Using mock API while coding and testing apps

What is API?

API is an acronym for Application Programming Interface. This is an intermediary software that allows two applications to talk to each other. Nowadays probably the most popular type of API is a so-called RESTful API. It is a standard or set of rules for communication between client apps and server apps over the HTTP protocol.

Why do you fake API?

While the API is in development, most likely its web services are not reliable or even unavailable. Still, the business does not want the development of other apps that are dependent on this API to be blocked. For this case programmers are using mock data and mock API services in particular. It is really useful not only while coding apps, but also for running automation tests.

Types of mock API

There are a number of different approaches in order to create your mock data. Many developers just use some dummy data inside their code, methods, classes etc. Some of them are using files to store the information that needs to be mocked. There are also a variety of mock servers available like Mockoon. Finally, you may also create fake API services using some online API mocking tool or online mock server, for instance QuickMocker or many other alternatives.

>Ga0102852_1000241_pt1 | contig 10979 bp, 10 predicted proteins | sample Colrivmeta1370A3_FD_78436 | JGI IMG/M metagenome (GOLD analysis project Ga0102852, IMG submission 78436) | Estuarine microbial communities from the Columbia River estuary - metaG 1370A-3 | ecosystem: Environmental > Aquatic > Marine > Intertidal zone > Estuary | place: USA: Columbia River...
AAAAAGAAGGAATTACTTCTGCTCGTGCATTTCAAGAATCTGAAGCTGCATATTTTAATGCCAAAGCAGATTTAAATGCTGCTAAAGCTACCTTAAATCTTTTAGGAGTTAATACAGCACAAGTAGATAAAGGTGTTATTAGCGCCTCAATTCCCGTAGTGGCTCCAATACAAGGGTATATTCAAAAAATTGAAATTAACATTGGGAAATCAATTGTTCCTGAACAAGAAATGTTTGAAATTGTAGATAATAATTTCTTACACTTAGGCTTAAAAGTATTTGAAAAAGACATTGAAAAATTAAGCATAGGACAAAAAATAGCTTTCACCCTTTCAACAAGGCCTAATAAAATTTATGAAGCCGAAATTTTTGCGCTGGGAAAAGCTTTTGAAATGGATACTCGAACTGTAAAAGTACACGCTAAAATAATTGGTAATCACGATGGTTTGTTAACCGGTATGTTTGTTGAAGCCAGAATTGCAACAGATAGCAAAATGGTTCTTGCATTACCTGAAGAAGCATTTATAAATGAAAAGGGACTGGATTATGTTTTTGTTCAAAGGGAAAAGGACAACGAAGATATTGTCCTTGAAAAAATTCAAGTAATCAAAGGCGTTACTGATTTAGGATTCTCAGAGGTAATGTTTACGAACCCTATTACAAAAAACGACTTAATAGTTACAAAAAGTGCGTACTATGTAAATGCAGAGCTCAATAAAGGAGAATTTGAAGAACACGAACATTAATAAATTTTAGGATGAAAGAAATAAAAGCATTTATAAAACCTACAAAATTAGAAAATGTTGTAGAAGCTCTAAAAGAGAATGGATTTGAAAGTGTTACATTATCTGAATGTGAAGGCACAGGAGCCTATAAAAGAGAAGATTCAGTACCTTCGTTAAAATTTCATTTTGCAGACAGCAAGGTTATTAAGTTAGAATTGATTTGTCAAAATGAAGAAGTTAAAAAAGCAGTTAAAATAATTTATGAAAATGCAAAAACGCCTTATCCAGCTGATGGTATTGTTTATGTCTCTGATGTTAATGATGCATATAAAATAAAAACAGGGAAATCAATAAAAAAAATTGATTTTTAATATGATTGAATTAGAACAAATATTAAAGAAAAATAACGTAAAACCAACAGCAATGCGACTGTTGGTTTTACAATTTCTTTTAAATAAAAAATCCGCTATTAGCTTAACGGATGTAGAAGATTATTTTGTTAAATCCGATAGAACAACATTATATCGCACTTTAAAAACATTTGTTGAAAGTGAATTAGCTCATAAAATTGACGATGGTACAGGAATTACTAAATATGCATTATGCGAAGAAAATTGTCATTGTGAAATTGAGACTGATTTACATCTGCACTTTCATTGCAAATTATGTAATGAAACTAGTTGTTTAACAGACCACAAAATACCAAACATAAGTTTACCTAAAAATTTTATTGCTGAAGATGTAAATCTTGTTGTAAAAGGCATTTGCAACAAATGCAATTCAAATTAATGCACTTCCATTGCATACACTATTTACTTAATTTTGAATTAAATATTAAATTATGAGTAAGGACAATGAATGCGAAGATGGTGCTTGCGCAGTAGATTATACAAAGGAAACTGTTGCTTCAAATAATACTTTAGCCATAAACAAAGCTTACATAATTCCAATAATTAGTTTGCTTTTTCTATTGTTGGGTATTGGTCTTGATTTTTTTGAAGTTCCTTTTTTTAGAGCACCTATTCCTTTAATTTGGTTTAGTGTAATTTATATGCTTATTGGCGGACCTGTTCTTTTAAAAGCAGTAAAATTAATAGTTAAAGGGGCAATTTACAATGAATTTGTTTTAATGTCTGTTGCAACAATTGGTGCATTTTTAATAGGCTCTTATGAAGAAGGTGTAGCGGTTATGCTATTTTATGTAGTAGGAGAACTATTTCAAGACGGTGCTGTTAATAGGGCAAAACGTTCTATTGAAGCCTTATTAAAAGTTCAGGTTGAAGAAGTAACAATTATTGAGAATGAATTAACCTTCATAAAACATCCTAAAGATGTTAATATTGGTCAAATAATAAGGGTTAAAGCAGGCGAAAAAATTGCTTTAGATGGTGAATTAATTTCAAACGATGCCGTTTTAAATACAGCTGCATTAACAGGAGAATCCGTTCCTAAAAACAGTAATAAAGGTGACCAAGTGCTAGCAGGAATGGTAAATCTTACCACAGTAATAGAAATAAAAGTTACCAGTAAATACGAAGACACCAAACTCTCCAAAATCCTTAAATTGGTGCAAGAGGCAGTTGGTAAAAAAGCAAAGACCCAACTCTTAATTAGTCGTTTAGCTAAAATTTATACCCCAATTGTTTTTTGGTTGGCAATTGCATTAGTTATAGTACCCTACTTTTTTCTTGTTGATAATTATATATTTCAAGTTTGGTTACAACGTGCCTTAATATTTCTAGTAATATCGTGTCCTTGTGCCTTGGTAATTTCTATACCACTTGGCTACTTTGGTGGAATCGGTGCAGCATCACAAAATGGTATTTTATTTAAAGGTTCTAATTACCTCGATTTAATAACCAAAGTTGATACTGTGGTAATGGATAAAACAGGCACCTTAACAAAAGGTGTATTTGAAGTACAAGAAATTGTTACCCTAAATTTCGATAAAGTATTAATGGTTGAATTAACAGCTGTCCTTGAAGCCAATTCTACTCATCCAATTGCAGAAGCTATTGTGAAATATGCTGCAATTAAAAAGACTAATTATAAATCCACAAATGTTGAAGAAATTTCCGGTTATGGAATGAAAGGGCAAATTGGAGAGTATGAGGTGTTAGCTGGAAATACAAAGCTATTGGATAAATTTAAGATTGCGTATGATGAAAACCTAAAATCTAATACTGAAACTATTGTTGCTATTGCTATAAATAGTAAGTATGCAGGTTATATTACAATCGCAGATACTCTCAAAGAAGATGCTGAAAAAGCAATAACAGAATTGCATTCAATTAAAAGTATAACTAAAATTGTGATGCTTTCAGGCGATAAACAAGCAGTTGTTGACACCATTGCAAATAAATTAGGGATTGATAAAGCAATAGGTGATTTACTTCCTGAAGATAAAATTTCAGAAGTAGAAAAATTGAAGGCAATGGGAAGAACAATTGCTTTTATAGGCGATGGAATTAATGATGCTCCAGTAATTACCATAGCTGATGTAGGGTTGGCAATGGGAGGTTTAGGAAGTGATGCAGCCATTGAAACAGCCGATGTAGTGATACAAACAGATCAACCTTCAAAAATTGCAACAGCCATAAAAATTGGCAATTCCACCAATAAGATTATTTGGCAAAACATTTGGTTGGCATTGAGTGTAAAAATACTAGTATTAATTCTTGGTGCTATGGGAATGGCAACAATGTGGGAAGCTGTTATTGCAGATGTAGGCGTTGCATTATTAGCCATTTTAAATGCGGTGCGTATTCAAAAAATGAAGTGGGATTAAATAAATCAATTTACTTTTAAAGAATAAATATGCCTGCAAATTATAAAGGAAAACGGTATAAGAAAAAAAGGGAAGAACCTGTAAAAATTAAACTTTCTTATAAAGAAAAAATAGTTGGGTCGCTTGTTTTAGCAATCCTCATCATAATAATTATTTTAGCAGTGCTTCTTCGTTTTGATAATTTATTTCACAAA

What do you need to create dummy API services?

First of all you need to choose the type of your mock data, whether it can be local or it should be external. In case it will be API web services, the information about it could be provided to you by your back-end colleague. Each web service will have its own URI (URL Path), HTTP method, response headers and body and finally response status code.

This information could be provided to you in a well-known format for REST API specifications like OpenAPI (formerly Swagger). Some of the dummy API services like QuickMocker will allow you to import specifications even in bulk.


API mocks or dummy API services became vital and crucial for developers and business in order to unblock dependencies on a real API that is not available yet and continue coding apps and running automation tests.

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Christophe Rude

Christophe Rude

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